Even Texas’s smallest insects can cause a painful bite! Harvester ants are an amazing insect that, within a community of thousands, clear away plants to build mounds, dig intricate underground tunnels, and forage for seeds.
These ants are on the larger size and red. To create their mounds, they first clear a three to six feet wide opening to their underground home, covering the clearing in a circular layer of small pebbles. The ants’ underground den can be up to 15 feet deep and house up to 12,000 ants! Within the burrow, there are several different kinds of chambers called granaries. The granaries can be used as nurseries for ant eggs, areas to place waste, or storage to stash their harvest.
Theories suggest that clearing such a large area may allow for access to sunshine, yielding stable temperatures within tunnels, waterproofing, and insulation to keep the eggs warm. It may also prevent plants from taking root and gives ants clearance to see if a predator is approaching. For example, the Texas horned lizards’ diet consists exclusively of harvester ants and it has adapted immunity to the ants’ venom.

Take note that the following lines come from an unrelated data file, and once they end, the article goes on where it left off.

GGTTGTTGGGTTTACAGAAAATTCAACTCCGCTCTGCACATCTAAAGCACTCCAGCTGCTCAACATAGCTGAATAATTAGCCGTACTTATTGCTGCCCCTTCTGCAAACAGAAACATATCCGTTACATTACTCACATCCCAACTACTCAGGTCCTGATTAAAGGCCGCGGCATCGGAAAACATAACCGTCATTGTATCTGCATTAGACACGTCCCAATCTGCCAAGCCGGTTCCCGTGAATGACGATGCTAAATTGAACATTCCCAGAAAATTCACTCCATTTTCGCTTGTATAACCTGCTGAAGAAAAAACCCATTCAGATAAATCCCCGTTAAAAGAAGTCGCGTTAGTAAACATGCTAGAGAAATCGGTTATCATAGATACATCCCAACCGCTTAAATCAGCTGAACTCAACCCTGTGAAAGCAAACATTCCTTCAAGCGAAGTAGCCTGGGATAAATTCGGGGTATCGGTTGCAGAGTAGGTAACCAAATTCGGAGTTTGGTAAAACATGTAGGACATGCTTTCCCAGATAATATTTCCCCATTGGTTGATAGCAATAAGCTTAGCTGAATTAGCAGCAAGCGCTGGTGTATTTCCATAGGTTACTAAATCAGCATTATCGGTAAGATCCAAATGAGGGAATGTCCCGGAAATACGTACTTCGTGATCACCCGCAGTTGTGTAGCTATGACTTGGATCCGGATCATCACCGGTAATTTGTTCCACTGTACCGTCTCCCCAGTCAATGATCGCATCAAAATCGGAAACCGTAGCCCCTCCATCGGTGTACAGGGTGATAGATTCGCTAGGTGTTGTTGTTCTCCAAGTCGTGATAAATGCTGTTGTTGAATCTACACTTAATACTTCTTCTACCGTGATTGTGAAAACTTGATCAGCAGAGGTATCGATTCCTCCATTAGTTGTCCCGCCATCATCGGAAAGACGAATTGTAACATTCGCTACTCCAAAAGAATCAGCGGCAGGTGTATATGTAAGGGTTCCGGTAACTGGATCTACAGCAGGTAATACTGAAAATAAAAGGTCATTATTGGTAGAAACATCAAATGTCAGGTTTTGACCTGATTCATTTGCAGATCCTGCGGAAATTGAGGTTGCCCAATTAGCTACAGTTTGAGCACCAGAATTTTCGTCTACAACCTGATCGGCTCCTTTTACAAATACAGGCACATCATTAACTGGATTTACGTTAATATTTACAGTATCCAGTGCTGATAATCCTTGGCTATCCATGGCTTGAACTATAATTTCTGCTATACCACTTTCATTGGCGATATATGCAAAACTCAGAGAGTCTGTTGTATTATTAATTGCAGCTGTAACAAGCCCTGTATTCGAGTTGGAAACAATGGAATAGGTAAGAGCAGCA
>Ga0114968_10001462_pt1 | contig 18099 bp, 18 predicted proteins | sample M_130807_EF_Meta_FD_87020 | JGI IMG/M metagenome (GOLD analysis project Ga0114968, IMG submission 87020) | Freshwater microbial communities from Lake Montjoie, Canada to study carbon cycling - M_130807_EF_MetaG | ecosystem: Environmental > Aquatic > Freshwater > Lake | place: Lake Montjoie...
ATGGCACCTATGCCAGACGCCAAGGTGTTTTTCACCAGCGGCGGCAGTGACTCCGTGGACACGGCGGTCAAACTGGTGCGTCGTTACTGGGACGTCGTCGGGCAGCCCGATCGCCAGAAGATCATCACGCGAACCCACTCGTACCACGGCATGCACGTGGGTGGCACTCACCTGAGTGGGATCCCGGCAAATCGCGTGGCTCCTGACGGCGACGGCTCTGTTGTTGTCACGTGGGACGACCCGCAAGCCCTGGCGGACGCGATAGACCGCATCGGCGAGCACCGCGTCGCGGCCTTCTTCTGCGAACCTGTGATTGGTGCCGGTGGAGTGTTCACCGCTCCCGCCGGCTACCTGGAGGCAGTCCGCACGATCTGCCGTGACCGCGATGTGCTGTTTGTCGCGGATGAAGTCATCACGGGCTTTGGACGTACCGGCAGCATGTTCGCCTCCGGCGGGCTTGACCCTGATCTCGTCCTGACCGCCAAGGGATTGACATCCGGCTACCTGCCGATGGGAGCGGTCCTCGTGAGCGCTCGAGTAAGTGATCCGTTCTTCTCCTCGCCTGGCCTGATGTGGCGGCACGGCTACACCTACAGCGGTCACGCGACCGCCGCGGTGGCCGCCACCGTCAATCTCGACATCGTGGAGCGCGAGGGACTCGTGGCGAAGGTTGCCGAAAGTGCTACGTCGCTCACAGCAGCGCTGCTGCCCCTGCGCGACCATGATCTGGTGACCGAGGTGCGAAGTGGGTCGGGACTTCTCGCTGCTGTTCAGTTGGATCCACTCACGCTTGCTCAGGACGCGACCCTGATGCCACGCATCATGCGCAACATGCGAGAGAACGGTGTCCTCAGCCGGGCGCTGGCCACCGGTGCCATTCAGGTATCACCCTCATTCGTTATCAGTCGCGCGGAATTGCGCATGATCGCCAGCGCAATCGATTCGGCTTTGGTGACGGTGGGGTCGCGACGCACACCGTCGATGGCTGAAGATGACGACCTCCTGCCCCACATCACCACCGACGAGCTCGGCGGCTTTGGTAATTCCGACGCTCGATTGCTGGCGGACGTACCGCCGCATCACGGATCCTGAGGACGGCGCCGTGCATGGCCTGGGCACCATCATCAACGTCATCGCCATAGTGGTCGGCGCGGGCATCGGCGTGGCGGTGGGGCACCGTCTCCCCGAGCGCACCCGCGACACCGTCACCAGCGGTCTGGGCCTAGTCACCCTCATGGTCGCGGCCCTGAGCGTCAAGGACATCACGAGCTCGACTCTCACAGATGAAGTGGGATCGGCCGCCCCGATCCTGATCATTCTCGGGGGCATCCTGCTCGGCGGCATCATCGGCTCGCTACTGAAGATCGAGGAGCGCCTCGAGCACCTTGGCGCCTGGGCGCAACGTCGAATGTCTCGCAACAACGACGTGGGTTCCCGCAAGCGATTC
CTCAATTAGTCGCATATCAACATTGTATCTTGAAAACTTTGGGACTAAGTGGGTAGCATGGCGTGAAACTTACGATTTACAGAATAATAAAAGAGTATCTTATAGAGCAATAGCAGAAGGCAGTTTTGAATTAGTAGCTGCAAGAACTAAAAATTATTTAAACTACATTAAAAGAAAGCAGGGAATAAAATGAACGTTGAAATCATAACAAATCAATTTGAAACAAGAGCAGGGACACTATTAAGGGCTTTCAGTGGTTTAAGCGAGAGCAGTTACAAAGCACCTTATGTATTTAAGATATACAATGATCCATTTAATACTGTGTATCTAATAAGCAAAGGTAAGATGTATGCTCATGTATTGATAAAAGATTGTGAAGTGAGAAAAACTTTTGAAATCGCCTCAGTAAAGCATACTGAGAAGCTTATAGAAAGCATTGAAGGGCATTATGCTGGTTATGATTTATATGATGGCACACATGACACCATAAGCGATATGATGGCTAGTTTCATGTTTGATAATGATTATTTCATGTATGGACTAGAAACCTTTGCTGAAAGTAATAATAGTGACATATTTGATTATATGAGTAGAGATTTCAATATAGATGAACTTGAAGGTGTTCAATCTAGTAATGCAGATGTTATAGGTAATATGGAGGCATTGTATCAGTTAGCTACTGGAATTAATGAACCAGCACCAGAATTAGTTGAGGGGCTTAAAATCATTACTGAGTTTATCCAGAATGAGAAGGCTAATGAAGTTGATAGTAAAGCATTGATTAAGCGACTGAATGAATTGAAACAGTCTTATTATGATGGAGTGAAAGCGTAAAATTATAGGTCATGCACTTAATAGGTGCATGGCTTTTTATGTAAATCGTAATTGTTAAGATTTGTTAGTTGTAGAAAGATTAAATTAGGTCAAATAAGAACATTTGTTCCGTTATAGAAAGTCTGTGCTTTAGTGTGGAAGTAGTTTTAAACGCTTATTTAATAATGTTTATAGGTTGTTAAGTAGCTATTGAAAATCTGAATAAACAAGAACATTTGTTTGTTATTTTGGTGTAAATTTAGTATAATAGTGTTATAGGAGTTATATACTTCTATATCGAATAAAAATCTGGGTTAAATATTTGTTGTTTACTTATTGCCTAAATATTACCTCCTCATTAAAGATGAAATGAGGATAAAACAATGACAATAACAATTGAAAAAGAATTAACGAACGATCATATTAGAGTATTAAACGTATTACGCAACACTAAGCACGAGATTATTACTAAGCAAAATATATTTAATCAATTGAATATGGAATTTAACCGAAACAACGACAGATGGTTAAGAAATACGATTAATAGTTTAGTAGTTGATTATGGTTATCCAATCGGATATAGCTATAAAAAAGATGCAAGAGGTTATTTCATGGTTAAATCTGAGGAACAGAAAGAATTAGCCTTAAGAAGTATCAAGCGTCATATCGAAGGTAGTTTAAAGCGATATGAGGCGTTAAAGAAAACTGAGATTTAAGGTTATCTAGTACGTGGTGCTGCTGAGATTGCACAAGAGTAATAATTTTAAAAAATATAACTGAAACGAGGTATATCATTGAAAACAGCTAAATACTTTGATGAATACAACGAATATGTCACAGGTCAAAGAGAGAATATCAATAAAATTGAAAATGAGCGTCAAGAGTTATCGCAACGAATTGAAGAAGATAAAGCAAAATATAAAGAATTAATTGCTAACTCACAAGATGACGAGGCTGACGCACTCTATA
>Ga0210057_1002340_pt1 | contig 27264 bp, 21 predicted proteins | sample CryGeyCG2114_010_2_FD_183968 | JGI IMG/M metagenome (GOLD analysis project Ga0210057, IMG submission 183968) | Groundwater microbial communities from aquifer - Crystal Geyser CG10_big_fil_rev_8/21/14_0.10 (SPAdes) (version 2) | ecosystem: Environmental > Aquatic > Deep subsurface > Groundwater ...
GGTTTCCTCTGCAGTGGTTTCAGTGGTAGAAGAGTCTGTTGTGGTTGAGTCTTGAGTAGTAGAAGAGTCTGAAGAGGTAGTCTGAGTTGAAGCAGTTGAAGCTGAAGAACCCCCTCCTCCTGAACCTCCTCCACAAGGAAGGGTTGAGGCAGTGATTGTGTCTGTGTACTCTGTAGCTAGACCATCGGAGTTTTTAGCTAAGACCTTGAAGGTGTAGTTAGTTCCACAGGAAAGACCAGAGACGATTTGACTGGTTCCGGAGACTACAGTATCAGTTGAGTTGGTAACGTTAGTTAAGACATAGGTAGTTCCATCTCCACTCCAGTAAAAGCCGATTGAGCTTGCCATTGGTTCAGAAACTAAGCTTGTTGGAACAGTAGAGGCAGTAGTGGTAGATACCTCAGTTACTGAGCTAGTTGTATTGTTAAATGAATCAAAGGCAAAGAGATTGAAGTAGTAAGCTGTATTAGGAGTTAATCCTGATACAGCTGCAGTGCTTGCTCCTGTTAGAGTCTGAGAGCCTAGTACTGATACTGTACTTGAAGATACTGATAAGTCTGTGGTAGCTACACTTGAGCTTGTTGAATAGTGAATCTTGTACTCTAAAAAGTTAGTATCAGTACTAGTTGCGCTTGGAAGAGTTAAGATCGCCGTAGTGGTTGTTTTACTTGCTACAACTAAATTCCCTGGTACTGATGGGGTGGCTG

Female worker-ants forage for food during the day from spring until fall. The ants are dormant in the winter. Native grass seeds are the main staple in their diet. Every ant within the mound has a job and they all work together to keep each other safe, fed, and healthy!
The Harvester ant is a wonderful example of how a community works together to keep everyone alive and well. Think about the people in your community, whether they live on your street, in your neighborhood, or in your city, that help to keep the community running, safe, and healthy. Perhaps this is the grocer, the mail-person, the trash pick-up people, or your teachers! Select someone from your community that you would like to draw or paint a portrait of. When you are done with your portrait, think about how you might share it with this person!